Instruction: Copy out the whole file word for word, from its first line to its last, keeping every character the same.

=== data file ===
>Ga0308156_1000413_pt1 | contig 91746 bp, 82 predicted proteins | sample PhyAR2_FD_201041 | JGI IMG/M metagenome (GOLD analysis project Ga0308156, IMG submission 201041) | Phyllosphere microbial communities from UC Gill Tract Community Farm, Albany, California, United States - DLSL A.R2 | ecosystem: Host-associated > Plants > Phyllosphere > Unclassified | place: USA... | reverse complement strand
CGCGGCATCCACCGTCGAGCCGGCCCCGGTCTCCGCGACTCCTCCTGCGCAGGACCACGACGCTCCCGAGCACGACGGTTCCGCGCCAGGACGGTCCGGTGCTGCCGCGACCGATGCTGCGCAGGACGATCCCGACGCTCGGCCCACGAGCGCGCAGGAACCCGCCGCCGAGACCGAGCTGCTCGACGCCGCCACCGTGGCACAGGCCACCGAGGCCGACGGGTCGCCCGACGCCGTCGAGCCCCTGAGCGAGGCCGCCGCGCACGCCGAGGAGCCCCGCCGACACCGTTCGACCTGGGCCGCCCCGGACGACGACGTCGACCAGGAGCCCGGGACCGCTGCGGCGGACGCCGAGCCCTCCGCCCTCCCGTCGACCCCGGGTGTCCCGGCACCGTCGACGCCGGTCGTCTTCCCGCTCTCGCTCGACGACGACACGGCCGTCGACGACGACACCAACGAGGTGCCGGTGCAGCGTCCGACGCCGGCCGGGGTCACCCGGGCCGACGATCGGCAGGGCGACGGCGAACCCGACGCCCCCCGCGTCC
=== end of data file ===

>Ga0308156_1000413_pt1 | contig 91746 bp, 82 predicted proteins | sample PhyAR2_FD_201041 | JGI IMG/M metagenome (GOLD analysis project Ga0308156, IMG submission 201041) | Phyllosphere microbial communities from UC Gill Tract Community Farm, Albany, California, United States - DLSL A.R2 | ecosystem: Host-associated > Plants > Phyllosphere > Unclassified | place: USA... | reverse complement strand
CGCGGCATCCACCGTCGAGCCGGCCCCGGTCTCCGCGACTCCTCCTGCGCAGGACCACGACGCTCCCGAGCACGACGGTTCCGCGCCAGGACGGTCCGGTGCTGCCGCGACCGATGCTGCGCAGGACGATCCCGACGCTCGGCCCACGAGCGCGCAGGAACCCGCCGCCGAGACCGAGCTGCTCGACGCCGCCACCGTGGCACAGGCCACCGAGGCCGACGGGTCGCCCGACGCCGTCGAGCCCCTGAGCGAGGCCGCCGCGCACGCCGAGGAGCCCCGCCGACACCGTTCGACCTGGGCCGCCCCGGACGACGACGTCGACCAGGAGCCCGGGACCGCTGCGGCGGACGCCGAGCCCTCCGCCCTCCCGTCGACCCCGGGTGTCCCGGCACCGTCGACGCCGGTCGTCTTCCCGCTCTCGCTCGACGACGACACGGCCGTCGACGACGACACCAACGAGGTGCCGGTGCAGCGTCCGACGCCGGCCGGGGTCACCCGGGCCGACGATCGGCAGGGCGACGGCGAACCCGACGCCCCCCGCGTCC